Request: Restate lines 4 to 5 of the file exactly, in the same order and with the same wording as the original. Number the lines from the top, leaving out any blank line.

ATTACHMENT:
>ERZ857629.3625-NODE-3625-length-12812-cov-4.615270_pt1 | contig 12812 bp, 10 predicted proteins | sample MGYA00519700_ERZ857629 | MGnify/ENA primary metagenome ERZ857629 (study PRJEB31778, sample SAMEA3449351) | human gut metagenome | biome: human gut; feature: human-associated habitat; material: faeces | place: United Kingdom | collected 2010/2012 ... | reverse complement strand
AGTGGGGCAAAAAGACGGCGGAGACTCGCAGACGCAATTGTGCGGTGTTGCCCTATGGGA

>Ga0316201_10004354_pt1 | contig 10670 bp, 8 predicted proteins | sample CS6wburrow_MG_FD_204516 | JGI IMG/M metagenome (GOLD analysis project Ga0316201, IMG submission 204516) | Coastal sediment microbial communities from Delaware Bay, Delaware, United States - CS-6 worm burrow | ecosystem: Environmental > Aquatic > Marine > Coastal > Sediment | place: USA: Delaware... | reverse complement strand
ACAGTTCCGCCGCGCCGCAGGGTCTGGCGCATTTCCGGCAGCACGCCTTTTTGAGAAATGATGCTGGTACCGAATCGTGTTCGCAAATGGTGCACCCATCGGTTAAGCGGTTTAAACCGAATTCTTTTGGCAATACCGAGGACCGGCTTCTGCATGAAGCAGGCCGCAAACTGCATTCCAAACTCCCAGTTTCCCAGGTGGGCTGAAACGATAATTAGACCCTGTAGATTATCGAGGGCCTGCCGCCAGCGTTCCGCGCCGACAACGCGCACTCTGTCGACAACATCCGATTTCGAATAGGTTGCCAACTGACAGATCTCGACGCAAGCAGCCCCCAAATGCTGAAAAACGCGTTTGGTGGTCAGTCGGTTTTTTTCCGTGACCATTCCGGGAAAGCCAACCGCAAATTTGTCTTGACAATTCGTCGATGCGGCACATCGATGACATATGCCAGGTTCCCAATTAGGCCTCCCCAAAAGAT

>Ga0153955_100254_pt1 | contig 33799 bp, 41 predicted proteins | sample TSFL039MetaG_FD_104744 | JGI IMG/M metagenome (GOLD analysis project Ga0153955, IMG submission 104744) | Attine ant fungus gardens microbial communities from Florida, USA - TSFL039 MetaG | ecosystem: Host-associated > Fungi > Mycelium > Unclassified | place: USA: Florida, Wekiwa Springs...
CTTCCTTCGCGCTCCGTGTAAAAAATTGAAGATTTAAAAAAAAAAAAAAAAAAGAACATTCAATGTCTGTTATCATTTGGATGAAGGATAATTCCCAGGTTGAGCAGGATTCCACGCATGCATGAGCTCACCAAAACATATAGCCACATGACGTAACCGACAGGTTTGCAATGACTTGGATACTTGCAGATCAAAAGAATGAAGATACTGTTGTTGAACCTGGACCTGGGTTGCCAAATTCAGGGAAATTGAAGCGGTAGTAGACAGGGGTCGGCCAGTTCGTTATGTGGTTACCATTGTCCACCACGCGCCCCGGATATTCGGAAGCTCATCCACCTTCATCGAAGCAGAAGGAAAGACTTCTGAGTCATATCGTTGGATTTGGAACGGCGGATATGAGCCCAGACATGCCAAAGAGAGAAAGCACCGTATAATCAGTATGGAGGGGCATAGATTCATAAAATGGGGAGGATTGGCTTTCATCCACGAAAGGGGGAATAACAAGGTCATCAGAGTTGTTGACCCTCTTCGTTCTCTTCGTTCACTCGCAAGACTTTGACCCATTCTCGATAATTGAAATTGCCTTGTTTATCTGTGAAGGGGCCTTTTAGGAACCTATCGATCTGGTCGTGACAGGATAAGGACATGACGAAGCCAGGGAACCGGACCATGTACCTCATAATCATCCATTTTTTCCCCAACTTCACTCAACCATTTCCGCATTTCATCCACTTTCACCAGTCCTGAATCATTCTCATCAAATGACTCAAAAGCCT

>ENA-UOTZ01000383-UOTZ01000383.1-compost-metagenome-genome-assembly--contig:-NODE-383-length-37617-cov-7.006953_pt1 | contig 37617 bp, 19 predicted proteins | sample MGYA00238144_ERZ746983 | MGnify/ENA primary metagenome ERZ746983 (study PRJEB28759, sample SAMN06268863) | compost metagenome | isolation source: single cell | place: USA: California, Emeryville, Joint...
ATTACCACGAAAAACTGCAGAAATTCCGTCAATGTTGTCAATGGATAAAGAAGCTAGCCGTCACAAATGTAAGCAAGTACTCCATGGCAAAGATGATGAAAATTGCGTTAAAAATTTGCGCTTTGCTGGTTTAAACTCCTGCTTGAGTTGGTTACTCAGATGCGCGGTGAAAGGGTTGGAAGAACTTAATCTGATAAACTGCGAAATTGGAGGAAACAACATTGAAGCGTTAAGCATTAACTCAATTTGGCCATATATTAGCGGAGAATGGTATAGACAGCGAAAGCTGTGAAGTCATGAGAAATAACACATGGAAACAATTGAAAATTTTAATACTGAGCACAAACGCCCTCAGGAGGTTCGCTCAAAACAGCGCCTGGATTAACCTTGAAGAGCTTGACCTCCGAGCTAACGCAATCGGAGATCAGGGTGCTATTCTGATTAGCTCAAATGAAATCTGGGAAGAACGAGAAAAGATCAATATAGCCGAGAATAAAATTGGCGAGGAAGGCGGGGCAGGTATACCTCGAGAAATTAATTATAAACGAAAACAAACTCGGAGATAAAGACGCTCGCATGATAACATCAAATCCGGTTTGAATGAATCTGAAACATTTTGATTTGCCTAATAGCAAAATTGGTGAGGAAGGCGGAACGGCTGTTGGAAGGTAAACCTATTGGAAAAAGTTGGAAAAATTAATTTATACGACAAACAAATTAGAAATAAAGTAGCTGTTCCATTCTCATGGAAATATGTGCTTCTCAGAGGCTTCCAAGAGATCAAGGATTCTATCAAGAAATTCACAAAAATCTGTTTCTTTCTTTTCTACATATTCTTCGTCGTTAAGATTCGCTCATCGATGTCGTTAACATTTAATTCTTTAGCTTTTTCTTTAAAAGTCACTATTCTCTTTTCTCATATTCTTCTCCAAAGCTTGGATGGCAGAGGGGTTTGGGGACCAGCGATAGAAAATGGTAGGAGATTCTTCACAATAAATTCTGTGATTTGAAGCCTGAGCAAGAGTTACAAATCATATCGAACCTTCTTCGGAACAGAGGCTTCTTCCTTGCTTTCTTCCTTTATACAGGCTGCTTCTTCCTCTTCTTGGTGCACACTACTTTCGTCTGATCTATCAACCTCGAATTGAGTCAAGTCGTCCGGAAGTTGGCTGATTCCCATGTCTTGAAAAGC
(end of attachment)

ACAGTTCCGCCGCGCCGCAGGGTCTGGCGCATTTCCGGCAGCACGCCTTTTTGAGAAATGATGCTGGTACCGAATCGTGTTCGCAAATGGTGCACCCATCGGTTAAGCGGTTTAAACCGAATTCTTTTGGCAATACCGAGGACCGGCTTCTGCATGAAGCAGGCCGCAAACTGCATTCCAAACTCCCAGTTTCCCAGGTGGGCTGAAACGATAATTAGACCCTGTAGATTATCGAGGGCCTGCCGCCAGCGTTCCGCGCCGACAACGCGCACTCTGTCGACAACATCCGATTTCGAATAGGTTGCCAACTGACAGATCTCGACGCAAGCAGCCCCCAAATGCTGAAAAACGCGTTTGGTGGTCAGTCGGTTTTTTTCCGTGACCATTCCGGGAAAGCCAACCGCAAATTTGTCTTGACAATTCGTCGATGCGGCACATCGATGACATATGCCAGGTTCCCAATTAGGCCTCCCCAAAAGAT

>Ga0153955_100254_pt1 | contig 33799 bp, 41 predicted proteins | sample TSFL039MetaG_FD_104744 | JGI IMG/M metagenome (GOLD analysis project Ga0153955, IMG submission 104744) | Attine ant fungus gardens microbial communities from Florida, USA - TSFL039 MetaG | ecosystem: Host-associated > Fungi > Mycelium > Unclassified | place: USA: Florida, Wekiwa Springs...